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It's all in the fabric for the data centre network

At the beginniing of the SDN revolution, says Trevor Pott

Internet Security Threat Report 2014

IT infrastructure is worth exactly nothing if the network doesn't work. The network designs we have grown so comfortable with over the past 15 years or so are wholly inadequate if you are building a cloud or merely undergoing a refresh that will see more virtual machines packed into newer, more capable servers.

The traditional network was a hierarchical, oversubscribed affair. Servers would be linked to top-of-rack switch through1Gb ports. That switch would connect to the end-of-row switch via one or more 10Gb ports and the end-of-row switches would talk to the core at 40Gb. Dial the numbers up or down depending on your budget

Trunking allowed you to lash together multiple ports into a single logical link; 10Gb to a single server was considered for some time to be fast enough for converged networking – storage and userspace traffic on the same link.

Things have changed so drastically that it can't be solved merely by turning the knobs on port speeds.

All points of the compass

Get networking types talking about network design and you will inevitably hear them discuss "north-south traffic" versus "east-west traffic".

The nomenclature is derived from the standard hierarchical network design. The core switch was represented as the topmost item on a network diagram, thus it was north. Individual servers – or more accurately the virtual machines and applications they hosted – were at the bottom, or south.

In the early 90s, when the client-server revolution really took off and the World Wide Web was just coming into being, virtually all traffic in a data centre was from servers in the south to users on the other end of that core switch in the north.

A server on the east side of the map wanting to get data from a server on the west side would have to go through several hops to get there. It would have to go to its rack switch, its row switch, the core switch, then another row switch and another rack switch to the destination server and back again.

Typically, each of these links was oversubscribed. You might have 30 servers on a rack each talking to the rack switch at 1Gb. That rack switch would then have only a 10Gb link to the end of the row.

Twenty racks in a row would share a single 40Gb link back to core, and so forth. So long as there wasn't a lot of east-west traffic – and so long as server densities didn't rise too high – this worked quite well.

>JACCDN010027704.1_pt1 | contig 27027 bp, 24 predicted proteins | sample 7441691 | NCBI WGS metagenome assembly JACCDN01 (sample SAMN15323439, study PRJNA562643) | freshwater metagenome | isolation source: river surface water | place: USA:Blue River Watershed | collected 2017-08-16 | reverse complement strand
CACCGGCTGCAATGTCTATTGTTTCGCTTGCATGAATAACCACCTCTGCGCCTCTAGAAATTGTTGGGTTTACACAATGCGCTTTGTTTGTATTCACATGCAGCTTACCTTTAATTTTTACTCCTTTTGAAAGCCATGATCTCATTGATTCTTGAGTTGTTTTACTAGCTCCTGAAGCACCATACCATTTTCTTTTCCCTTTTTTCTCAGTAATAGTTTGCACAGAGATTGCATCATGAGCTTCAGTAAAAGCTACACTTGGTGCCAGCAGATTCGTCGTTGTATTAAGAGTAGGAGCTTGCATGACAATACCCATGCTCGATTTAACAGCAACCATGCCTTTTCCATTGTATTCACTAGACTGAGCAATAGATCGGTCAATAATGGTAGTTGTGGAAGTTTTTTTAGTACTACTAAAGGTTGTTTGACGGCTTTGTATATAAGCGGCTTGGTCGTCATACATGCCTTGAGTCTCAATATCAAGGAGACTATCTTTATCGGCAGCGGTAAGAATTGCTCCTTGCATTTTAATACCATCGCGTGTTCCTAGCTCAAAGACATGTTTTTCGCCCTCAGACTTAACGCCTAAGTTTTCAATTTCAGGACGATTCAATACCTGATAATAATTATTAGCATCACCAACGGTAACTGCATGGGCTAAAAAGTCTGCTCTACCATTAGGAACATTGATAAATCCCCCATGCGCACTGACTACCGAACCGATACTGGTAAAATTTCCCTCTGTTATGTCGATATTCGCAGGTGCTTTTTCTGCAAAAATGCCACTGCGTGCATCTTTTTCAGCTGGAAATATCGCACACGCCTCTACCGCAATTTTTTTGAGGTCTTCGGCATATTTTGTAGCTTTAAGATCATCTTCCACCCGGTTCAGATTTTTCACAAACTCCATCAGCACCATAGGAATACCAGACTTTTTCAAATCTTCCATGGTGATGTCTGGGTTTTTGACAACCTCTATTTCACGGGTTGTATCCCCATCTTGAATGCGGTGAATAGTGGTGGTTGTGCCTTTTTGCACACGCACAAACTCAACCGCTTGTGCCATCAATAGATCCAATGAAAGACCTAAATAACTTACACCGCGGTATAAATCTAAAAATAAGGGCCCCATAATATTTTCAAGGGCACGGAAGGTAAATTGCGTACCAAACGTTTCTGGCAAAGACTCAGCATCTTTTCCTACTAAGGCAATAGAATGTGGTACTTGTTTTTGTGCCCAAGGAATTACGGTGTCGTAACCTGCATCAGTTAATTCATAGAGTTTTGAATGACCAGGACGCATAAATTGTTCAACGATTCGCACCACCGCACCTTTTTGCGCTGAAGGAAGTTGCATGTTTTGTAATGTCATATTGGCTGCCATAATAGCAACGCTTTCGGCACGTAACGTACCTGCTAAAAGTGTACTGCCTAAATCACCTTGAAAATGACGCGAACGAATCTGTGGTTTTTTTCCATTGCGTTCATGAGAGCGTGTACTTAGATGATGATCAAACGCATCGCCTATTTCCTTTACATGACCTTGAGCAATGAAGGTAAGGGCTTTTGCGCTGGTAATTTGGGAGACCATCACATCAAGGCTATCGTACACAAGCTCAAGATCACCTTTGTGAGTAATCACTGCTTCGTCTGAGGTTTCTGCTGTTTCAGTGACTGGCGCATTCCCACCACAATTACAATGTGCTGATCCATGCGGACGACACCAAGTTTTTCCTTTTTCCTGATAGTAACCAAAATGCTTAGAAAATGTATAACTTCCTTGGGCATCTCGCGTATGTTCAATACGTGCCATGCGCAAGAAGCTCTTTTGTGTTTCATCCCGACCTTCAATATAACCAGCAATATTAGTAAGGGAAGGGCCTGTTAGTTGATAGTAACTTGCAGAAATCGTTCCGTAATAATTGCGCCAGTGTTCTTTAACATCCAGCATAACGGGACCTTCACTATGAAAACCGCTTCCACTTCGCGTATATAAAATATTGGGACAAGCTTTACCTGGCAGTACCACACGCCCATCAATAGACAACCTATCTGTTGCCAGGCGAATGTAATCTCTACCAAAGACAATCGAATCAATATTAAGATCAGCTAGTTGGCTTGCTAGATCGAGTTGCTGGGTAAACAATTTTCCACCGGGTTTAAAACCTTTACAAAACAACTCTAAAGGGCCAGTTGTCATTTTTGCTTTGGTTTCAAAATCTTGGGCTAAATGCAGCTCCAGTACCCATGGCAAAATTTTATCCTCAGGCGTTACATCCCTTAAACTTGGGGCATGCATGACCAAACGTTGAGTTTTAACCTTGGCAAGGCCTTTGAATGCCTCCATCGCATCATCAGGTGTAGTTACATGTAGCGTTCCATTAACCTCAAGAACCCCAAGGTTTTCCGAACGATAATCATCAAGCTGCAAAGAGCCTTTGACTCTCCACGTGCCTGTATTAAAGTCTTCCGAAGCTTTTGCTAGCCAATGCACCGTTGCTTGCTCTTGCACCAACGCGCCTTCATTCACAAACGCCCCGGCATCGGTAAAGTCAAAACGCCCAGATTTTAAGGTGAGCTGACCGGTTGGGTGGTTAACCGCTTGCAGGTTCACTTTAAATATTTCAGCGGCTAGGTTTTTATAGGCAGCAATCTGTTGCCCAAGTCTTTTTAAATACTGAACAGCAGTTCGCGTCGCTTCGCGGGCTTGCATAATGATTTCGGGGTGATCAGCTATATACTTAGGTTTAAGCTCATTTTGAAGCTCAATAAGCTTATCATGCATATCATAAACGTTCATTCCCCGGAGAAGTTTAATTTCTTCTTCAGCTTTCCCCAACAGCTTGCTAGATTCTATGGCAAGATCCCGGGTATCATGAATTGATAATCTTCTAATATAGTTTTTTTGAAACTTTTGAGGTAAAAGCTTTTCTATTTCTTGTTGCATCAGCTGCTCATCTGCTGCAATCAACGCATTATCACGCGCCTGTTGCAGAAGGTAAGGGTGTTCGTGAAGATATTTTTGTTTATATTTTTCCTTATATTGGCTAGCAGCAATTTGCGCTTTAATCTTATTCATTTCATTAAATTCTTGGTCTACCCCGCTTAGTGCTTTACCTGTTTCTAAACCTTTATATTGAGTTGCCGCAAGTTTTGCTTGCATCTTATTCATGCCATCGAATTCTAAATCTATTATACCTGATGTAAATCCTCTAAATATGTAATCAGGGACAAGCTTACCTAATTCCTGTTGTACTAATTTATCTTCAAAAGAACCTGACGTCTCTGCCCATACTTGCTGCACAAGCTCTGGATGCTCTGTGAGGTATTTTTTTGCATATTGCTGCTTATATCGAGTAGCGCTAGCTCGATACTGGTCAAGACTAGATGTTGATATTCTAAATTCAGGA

Fast-moving machines

Things changed. Network traffic became predominantly east-west. Depending on who you talk to you will get different reasons for this shift.

Brocade's Julian Starr believes that a shift towards new application architectures based on message buses, tokenised passing (via things like XML) and similar modern web architectures are responsible .

I argue that virtualisation was the enabler. Before virtualisation we had run all of those pieces on a single server. After virtualisation we started to break out one-application-per-virtual-machine and virtual machines were mobile.

They wouldn't necessarily keep their inter-app conversations within a single host. Regardless of which came first – app model or infrastructure – it was at this point that the change from north-south to east-west really began.

Two major changes affecting networking occurred at the same time: a shift towards centralised storage; and a push to drive server utilisation as close to the red line as possible. All of a sudden servers were talking east-west to get storage traffic while also chattering among themselves for application traffic.

The hierarchical network wasn't dead but it was certainly on life support

To make matters worse, blades and other high-density solutions became popular, converting 30 servers per rack into well over 100. The traditional hierarchical network wasn't dead – there was nothing to replace it with yet – but it was certainly on life support.

QoS and binding ever more ports together into ever wider links bought everyone some time. Storage was kept on its own network, but this was expensive and, more critically, inflexible.

Applications in a hierarchical network are still very siloed; they cannot stray far from their storage, and that storage shares the same hierarchical limitations as the rest of the network.

Workloads were becoming dynamic. Different virtual servers would need access to the same chunk of storage at different times: traditional north-south userspace stuff during the day, big-data number crunching at night and backups in the wee hours of the morning.

As data centre workload complexity grew it became increasingly difficult to keep all this traffic close enough to the data for the network not to represent an undue bottleneck.

Internet Security Threat Report 2014

Next page: Another fine mesh

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